GSA And SBA Partner to Offer Joint Small Business Innovative Research (SBIR) Acquisition Assistance


Assisted Acquisition Services


“The General Services Administration’s new pilot to use its Assisted Acquisition Services in the Federal Acquisition Service aims to connect companies with federal agency buyers.

13 agencies participate in the SBIR program and many lack a dedicated contracting shop so having AAS [will] support SBIR contracts with a dedicated area.”

“Pallabi Saboois the CEO of Harmonia Holdings Group, a small women-owned business, with revenues approaching $20 million.

Harmonia Holdings Group is working for the Marine Corps to modernize its legacy system by using a tool the company developed to automatically migrate old software code into leading-edge languages.

Saboo said Harmonia Holdings couldn’t have won the contract without the Small Business Innovation Research (SBIR) program. Harmonia Holdings has won 89 SBIR grants over the last 15 or so years.

But Saboo said her company won the Marine Corps contract and many others not because agencies are using the SBIR program like Congress intended, but despite of it.

“The best kept secret in Phase III of the SBIR program is that any agency can put millions of dollars on the contract without competition. It’s very similar to an 8(a) contract,” Saboo said in an interview with Federal News Radio. “The problem is most contracting officers have no clue how to do that. I’ve tried to sell that until I was blue in the face. I have 89 different SBIRs, but I can’t get them to use it. That is challenging.”

Instead, Harmonia Holdings is using SBIR as a kind of venture capital fund where Saboo can obtain funding for research and development and then once the tool or software is ready, offer it back to the government through other contract opportunities.

“I use SBIR technology opportunities as areas where I want to develop competencies for my company,” she said.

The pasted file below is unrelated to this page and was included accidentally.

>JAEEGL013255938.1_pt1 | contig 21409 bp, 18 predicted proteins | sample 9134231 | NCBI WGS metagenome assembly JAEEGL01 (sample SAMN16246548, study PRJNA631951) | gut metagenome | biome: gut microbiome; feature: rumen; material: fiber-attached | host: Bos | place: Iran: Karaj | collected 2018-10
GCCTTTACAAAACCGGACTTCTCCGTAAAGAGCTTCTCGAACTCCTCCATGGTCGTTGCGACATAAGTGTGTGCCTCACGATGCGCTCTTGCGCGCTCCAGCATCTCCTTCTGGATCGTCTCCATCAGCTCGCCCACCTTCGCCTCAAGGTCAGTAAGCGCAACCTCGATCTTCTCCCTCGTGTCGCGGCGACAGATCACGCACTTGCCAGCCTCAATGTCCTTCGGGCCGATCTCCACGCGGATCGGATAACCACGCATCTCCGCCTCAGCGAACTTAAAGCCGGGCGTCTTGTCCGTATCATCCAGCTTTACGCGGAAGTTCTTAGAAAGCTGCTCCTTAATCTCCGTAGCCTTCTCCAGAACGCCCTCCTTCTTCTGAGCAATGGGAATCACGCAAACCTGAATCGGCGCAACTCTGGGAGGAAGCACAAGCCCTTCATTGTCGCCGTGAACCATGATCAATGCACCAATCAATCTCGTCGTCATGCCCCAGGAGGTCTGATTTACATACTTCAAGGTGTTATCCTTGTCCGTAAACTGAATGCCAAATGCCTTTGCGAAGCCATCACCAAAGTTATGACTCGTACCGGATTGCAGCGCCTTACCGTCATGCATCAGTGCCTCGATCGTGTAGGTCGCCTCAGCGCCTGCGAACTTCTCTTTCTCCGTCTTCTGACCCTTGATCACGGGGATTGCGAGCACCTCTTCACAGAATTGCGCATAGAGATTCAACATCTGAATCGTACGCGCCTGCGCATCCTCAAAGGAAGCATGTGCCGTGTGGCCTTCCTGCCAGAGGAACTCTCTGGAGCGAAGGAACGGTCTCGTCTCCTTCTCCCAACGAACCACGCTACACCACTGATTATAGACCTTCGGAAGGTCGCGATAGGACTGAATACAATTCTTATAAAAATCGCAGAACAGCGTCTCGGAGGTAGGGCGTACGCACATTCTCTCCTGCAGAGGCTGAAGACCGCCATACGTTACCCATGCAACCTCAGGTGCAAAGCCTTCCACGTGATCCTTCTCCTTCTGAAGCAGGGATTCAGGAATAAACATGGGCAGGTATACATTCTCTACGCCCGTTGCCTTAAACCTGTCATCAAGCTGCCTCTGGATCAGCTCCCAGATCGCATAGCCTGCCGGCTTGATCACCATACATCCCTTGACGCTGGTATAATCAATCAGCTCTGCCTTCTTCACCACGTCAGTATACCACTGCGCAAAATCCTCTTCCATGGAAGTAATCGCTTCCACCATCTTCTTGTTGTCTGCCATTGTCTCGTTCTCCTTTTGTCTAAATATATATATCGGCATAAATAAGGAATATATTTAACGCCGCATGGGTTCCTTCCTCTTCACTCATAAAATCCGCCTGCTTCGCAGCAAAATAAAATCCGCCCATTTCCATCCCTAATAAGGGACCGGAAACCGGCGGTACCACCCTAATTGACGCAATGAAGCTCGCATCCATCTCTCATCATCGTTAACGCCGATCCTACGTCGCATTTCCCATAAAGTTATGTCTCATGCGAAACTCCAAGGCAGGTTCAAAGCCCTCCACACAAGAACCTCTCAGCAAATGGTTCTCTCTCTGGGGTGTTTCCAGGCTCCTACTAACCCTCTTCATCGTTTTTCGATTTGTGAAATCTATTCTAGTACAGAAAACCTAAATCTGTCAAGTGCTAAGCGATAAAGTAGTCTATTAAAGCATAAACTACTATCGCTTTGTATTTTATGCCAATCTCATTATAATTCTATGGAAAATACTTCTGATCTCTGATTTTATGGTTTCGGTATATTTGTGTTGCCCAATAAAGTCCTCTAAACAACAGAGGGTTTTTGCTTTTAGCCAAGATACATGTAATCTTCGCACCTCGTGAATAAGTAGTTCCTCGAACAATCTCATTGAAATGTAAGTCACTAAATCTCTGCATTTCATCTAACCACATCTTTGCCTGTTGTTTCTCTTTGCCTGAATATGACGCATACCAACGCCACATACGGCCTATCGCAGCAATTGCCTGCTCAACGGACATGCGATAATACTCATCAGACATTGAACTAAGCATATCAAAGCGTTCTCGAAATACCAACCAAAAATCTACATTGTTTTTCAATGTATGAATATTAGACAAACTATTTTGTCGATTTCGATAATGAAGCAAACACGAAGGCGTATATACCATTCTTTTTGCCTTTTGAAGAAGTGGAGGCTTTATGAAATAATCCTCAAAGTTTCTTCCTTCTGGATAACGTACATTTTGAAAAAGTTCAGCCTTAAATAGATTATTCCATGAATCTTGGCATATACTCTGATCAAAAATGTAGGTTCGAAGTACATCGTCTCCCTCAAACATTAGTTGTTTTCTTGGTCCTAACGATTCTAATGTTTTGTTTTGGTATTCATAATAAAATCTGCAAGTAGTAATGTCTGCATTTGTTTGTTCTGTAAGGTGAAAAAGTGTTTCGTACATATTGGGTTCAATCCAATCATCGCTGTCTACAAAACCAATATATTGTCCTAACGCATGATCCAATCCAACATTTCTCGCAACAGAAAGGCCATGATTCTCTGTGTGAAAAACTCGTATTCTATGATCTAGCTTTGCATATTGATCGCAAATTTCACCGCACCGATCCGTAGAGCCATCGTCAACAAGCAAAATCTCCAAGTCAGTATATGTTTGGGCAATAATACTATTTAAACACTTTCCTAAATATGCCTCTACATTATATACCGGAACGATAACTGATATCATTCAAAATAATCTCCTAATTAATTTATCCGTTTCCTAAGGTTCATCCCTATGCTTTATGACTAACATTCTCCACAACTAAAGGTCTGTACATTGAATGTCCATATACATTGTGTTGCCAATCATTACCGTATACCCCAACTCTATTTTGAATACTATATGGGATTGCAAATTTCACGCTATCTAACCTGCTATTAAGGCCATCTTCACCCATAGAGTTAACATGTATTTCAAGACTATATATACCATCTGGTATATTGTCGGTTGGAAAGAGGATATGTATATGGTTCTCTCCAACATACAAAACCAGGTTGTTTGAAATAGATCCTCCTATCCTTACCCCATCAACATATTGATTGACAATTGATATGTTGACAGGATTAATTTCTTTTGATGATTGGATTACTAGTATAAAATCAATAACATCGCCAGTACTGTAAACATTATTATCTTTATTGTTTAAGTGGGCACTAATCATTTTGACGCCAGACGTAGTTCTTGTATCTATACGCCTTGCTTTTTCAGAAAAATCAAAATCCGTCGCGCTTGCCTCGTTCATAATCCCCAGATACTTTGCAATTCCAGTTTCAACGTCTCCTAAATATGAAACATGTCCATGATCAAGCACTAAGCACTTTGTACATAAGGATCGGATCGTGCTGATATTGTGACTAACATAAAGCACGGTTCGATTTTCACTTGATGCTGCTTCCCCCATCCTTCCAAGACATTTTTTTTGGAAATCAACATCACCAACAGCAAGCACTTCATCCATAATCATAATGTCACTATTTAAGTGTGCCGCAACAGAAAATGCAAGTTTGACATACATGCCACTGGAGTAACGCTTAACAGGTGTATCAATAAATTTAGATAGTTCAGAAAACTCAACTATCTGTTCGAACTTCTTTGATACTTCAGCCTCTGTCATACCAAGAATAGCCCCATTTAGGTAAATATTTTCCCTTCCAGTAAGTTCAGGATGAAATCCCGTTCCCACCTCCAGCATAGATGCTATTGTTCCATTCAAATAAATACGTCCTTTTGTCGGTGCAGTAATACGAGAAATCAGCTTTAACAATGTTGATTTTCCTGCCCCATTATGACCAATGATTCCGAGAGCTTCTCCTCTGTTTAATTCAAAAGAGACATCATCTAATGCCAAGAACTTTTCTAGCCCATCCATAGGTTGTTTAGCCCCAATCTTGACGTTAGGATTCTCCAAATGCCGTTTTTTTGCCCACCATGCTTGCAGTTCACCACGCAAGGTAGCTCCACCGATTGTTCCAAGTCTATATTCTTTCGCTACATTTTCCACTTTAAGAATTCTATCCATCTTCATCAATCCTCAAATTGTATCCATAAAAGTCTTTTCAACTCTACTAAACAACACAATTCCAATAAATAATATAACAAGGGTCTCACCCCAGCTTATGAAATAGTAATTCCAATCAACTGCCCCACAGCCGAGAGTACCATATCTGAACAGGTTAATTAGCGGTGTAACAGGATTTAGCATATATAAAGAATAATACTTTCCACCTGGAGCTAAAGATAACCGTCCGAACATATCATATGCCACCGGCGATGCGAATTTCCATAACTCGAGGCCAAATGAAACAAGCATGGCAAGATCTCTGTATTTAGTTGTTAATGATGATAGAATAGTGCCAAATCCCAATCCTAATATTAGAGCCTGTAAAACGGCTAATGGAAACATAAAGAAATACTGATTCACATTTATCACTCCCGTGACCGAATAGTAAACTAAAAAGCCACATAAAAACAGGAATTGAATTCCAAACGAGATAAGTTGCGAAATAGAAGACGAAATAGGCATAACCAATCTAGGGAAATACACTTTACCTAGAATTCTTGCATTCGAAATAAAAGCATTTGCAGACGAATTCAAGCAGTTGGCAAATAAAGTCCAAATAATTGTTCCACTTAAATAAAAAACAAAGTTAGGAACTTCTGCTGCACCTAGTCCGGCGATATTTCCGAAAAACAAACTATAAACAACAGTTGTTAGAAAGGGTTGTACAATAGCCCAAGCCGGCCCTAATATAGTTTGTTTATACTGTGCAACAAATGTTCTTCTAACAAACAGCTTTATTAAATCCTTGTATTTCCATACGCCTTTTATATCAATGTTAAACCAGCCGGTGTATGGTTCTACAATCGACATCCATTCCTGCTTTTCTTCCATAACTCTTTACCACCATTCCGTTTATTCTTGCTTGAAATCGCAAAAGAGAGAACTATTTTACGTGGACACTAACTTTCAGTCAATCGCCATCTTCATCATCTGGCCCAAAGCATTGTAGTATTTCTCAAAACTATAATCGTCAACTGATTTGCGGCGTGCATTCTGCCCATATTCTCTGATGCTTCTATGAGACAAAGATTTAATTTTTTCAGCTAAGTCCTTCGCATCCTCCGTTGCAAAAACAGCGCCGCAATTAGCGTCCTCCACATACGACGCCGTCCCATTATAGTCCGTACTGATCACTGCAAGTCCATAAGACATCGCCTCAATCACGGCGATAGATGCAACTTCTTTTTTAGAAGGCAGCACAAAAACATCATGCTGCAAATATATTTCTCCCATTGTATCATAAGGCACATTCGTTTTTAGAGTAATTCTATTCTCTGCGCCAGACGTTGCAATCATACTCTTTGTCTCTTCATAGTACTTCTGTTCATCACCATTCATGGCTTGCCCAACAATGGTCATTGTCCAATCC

GSA to offer Assisted Acquisition Services

And this is why the General Services Administration’s new pilot to use its Assisted Acquisition Services in the Federal Acquisition Service aims to connect companies like Saboo’s with federal agency buyers.

“We partnered with Small Business Administration to make this pilot program happen, said Mark Lee, GSA’s assistant commissioner of the FAS Office of Policy and Compliance, during a press briefing on July 30. “We think AAS is positioned to set up a shared service across the government to help support innovative solutions throughout the marketplace and that can lead to the job creation the program is designed to bring. There is a unique opportunity to work with companies early on and bring them to a contract vehicle and get them opportunities.”

Lee said the client support centers in Region 5 and the FedSIM office will run the pilots and have dedicated support to help expand the use of companies under the SBIR program throughout the rest of the federal acquisition offerings by GSA.

Saboo said any more attention Phase III SBIR companies can receive to help commercialize their technologies, the real key is whether FAS trains its acquisition workforce to use the program to the full extent the law allows.

“Once you finish Phase III, you are in the valley of death because there is no specific need anymore,” she said. “If you find someone who is interested in your project, you need money to really expand the project to do what they want, and the customer, especially in the Defense Department, may not be able to get you money for two years because of how the budgeting process works. We, and many other companies, have never been able to use the Phase 3 contract because contracting officers don’t know how to use it and the gap between funding is too much.”